Author(s): Moniz MB, Kaczmarska I
Abstract Share this page
Abstract DNA-barcoding is based on the premise that the divergence of a small DNA fragment coincides with biological separation of species. If true, it offers an additional tool for worldwide consistent species recognition even in cases of semi-cryptic species. Our study includes 618 sequences representing 114 diatom species belonging to the two most species-rich classes of diatoms (Mediophyceae and Bacillariophyceae). A 99.5\% success rate in separating biologically defined species and a 91\% success rate in separating all species tested was obtained when using the proposed barcode starting at the 5' end of 5.8S and ending in the conserved motif of helix III of ITS2 (300 to 400 bp). Including the whole 5.8S+ITS2 region did not significantly improve species resolution. We tested our barcode on 17 unidentified, misidentified or contaminated strains derived mostly from a culture collection, and these were correctly flagged as erroneous by their ITS sequences. We conclude that the proposed barcode represents for the Mediophyceae and Bacillariophyceae a robust, economical, and rapid way to recognize and identify most species (when a reference sequence is available) that is as good as or better than other molecular markers thus far proposed. Crown Copyright 2009. Published by Elsevier GmbH. All rights reserved.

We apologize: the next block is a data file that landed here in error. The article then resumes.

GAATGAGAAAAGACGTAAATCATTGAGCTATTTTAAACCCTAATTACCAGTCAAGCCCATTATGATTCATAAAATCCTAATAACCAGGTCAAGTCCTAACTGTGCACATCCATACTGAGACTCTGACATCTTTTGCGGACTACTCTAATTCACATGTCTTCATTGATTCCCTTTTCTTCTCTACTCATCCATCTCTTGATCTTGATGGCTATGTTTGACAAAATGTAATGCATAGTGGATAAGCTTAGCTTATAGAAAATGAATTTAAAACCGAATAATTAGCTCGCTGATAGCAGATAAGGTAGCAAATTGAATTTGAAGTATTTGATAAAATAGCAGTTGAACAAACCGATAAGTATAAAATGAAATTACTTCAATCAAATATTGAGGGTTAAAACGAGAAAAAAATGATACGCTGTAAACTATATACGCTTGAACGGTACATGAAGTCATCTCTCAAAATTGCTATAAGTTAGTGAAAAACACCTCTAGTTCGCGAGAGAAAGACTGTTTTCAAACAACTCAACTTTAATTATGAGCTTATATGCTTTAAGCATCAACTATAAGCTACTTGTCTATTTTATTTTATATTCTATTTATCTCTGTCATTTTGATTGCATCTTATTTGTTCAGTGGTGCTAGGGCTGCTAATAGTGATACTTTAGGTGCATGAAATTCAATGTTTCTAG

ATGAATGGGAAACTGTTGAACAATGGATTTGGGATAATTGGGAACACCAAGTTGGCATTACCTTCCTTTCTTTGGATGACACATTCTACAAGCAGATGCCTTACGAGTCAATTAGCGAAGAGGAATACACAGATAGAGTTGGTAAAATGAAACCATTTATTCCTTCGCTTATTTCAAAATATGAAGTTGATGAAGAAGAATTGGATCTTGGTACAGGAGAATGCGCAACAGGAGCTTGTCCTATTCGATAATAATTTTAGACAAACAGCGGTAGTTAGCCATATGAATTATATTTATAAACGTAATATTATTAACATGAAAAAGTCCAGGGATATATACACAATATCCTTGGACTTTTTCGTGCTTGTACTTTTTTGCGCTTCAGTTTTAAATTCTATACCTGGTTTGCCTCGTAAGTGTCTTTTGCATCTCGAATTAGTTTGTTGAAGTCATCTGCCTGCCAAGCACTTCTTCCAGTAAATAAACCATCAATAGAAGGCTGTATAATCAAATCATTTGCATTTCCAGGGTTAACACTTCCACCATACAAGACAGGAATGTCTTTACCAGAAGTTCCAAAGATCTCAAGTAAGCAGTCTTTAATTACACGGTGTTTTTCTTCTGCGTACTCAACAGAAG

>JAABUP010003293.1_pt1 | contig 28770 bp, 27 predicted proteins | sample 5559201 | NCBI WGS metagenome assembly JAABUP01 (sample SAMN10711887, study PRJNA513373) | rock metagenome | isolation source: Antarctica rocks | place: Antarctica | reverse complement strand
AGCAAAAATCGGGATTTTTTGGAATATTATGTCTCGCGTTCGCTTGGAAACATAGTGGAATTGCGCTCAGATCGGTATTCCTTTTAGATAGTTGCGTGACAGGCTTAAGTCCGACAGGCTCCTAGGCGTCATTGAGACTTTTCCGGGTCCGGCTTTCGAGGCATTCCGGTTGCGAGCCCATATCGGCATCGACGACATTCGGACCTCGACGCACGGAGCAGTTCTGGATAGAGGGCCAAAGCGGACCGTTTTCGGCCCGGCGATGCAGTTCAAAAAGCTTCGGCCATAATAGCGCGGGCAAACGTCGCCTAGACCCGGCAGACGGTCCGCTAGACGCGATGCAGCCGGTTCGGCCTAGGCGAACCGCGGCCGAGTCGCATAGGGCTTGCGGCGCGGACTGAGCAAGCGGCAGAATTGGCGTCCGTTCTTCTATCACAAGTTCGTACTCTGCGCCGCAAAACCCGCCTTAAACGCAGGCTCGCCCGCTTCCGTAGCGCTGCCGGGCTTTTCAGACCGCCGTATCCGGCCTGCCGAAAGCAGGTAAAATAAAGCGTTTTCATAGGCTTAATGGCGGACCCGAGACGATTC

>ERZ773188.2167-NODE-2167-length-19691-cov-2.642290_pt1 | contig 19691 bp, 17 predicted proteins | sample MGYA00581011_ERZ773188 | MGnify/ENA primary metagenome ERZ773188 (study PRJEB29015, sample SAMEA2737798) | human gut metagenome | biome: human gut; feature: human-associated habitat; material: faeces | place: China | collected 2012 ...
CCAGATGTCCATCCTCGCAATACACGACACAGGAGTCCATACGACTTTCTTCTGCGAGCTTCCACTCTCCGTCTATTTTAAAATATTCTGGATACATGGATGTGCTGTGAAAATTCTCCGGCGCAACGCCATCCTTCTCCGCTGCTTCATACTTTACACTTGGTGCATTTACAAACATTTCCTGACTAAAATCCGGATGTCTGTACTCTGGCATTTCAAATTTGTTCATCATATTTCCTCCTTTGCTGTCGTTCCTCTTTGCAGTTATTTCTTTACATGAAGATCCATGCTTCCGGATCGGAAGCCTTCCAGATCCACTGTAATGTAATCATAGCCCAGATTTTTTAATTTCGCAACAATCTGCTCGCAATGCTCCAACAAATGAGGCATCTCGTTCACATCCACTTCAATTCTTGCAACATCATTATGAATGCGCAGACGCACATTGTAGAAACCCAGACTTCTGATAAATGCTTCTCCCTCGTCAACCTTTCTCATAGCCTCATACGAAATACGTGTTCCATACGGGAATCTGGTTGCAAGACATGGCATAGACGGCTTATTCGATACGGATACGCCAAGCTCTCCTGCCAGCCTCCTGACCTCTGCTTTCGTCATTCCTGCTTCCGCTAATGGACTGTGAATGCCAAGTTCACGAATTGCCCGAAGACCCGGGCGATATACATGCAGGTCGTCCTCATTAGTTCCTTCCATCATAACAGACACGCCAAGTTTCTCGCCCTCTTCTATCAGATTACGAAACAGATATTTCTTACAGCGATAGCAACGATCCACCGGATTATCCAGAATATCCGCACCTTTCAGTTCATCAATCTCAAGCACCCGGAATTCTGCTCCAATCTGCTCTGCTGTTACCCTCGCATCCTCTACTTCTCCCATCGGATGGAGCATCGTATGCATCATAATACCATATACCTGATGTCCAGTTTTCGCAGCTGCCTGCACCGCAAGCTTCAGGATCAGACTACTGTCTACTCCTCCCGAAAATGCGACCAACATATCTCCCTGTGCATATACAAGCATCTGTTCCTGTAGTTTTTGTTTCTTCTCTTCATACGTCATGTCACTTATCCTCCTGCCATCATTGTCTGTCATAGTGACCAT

This article was published in Protist
and referenced in Journal of Biodiversity, Bioprospecting and Development